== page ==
On Vinyl – A pile of Disques Ocora and an older Perlon record from Dimbiman
Digital – Burning Witch – ‘Crippled Lucifer’; a bunch of Alan Lomax recordings, William Onyeabor’s ‘Anything you Sow’; VA – ‘The Sacred Rage’ (the Morphine Beirut Benefit Comp).
8. Who would you most like to collaborate with?
Alive: Aron Sanchez!
Transitioned: Pandit Pran Nath (although I’m not entirely sure that this would qualify as a collaboration).
9. What was your best gig (as performer or spectator)?
Performer – maybe a small DJ gig at Click Minimal in Tokyo; CM was a small club where I went to hear Wata Igarashi while I was in town on my way to a film shoot in Toyama Bay and got talking to a few people, who knew my releases on Kontra (which was quite a surprise to me at the time) and was invited to come back the next week and DJ, which I agreed to. It was one of those nights where I got to play in this strange, long, warped out minimal style that I love. Everyone was super enthusiastic and everything just Clicked (forgive the pun).
As a spectator- maybe the Sonic Youth Curated “All Tomorrow’s Parties” in LA in 2002. So many exceptional performers, many of which I didn’t know at the time: from Aphex Twin, to the Boredoms, Stereolab, Merzbow, Cecil Taylor, Mike Watt, Tony Conrad and onwards; too many to name.
Or The Cure at SDSU in 2000
Or… (the list that could keep on growing).
10. How important is technology to your creative process?
Ideally it’s a means to an end, but of course every device comes with its own limitations and enthusiasms. As I am generally making “electronic” music in one form or the other, the frame of reference has been mostly constructed by experimentation with the inventions of a few recent generations. Imagine there were no simple waveforms? This isn’t even going into the argument that acoustic instruments are effectively technology; that even the voice becomes technological when you learn how to use it. As such I would say technology is unavoidable rather than important. It’s the water we swim in.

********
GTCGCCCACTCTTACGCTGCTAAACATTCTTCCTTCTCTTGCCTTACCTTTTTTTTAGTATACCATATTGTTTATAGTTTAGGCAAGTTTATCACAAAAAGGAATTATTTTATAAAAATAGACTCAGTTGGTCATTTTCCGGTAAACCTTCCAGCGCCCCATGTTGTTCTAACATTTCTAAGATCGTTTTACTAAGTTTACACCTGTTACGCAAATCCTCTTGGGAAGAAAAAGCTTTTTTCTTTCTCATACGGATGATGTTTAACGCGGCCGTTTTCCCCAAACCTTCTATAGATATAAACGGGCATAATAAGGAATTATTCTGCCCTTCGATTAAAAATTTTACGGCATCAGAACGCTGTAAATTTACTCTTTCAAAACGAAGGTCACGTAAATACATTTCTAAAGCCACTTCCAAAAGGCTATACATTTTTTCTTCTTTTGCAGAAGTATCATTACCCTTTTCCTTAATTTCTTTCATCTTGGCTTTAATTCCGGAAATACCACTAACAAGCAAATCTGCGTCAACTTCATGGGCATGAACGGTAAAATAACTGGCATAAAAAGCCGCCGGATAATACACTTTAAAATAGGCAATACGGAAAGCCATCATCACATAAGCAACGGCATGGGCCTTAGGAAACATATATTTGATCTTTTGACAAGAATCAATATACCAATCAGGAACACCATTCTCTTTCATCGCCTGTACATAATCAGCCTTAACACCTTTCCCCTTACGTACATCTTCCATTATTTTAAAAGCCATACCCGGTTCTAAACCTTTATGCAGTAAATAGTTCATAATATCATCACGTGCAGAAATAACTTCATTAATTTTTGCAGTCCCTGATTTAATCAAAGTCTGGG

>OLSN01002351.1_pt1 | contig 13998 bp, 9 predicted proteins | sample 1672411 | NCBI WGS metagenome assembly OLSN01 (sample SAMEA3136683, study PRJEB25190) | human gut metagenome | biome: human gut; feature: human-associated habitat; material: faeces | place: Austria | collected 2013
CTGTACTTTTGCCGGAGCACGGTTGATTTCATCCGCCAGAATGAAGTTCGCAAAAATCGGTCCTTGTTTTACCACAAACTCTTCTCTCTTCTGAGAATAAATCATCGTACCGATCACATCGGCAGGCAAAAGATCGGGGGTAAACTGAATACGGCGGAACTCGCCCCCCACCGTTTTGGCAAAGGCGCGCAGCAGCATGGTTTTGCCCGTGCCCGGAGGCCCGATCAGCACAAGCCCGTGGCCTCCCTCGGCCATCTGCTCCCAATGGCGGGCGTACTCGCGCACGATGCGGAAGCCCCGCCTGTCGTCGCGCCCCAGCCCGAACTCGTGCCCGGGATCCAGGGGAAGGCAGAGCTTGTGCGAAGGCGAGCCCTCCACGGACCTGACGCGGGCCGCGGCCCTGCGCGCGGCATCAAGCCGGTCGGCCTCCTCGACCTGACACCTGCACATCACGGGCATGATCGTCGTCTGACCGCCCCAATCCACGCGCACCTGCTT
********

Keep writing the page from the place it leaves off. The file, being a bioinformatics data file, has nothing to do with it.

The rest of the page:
11. Do you have siblings and how do they feel about your career/art?
I have a very special sister, but I’m not so sure she has much of a perspective on what I am doing.
Tyler Friedman returns to Kontra-Musik with ‘Epiphytic’, an improvisational vortex of psychedelic modular synthesizer lines, made in one continuous take. A stylistic shift from Friedman’s previous releases on Kontra, the album eschews percussion in favor of an intense pulsing spectrality, situating the music both on the fringes of club culture and in the concert hall.
The title – Epiphytic — which refers to a type of plant that grows on the surface of another, non-parasitically, is a metaphor for the way the interlacing and divergent arpeggiations co-exist, forming a larger harmonic structure. The system used in the production of the album acts as a seed to be built upon in a live setting, where the piece can evolve into more esoteric tonalities and rhythms. While Epiphytic is an exploration of 7 limit Just Intonation, future releases and performances will grow into different tunings and tempos, shifting the genre between fourth world fm, microtonal abstraction and clouds of noise bliss, generating a work in permanent flux.
Photo © Tonje Thielsson